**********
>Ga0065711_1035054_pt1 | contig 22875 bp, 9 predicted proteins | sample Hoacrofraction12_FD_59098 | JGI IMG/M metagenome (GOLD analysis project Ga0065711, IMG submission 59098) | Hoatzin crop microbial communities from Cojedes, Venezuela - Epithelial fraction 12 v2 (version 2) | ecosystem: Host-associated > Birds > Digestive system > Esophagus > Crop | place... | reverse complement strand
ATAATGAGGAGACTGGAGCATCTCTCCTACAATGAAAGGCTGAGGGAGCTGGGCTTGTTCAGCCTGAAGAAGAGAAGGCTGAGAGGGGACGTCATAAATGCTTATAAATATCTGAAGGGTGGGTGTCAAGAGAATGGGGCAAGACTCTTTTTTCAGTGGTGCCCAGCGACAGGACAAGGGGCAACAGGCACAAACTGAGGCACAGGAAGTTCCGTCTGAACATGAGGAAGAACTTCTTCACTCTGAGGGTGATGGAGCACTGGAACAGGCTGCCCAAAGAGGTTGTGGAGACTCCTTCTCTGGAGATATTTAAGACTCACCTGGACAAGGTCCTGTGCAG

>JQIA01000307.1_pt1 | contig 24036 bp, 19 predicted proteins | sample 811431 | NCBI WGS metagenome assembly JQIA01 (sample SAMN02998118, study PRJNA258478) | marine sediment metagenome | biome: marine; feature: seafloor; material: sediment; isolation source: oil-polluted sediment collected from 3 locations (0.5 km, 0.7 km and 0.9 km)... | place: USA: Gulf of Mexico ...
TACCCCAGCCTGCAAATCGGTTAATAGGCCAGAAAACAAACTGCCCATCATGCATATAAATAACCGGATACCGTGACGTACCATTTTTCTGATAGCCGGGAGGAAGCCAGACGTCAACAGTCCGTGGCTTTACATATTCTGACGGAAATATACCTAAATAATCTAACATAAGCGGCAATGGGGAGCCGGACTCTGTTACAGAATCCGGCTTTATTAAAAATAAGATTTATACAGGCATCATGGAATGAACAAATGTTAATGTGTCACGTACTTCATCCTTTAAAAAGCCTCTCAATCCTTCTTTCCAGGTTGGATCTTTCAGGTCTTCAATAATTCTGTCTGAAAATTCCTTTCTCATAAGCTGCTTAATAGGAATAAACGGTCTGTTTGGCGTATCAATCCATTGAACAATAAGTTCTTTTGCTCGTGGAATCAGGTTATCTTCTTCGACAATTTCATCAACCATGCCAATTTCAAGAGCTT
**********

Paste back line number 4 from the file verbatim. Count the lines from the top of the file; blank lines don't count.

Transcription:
TACCCCAGCCTGCAAATCGGTTAATAGGCCAGAAAACAAACTGCCCATCATGCATATAAATAACCGGATACCGTGACGTACCATTTTTCTGATAGCCGGGAGGAAGCCAGACGTCAACAGTCCGTGGCTTTACATATTCTGACGGAAATATACCTAAATAATCTAACATAAGCGGCAATGGGGAGCCGGACTCTGTTACAGAATCCGGCTTTATTAAAAATAAGATTTATACAGGCATCATGGAATGAACAAATGTTAATGTGTCACGTACTTCATCCTTTAAAAAGCCTCTCAATCCTTCTTTCCAGGTTGGATCTTTCAGGTCTTCAATAATTCTGTCTGAAAATTCCTTTCTCATAAGCTGCTTAATAGGAATAAACGGTCTGTTTGGCGTATCAATCCATTGAACAATAAGTTCTTTTGCTCGTGGAATCAGGTTATCTTCTTCGACAATTTCATCAACCATGCCAATTTCAAGAGCTT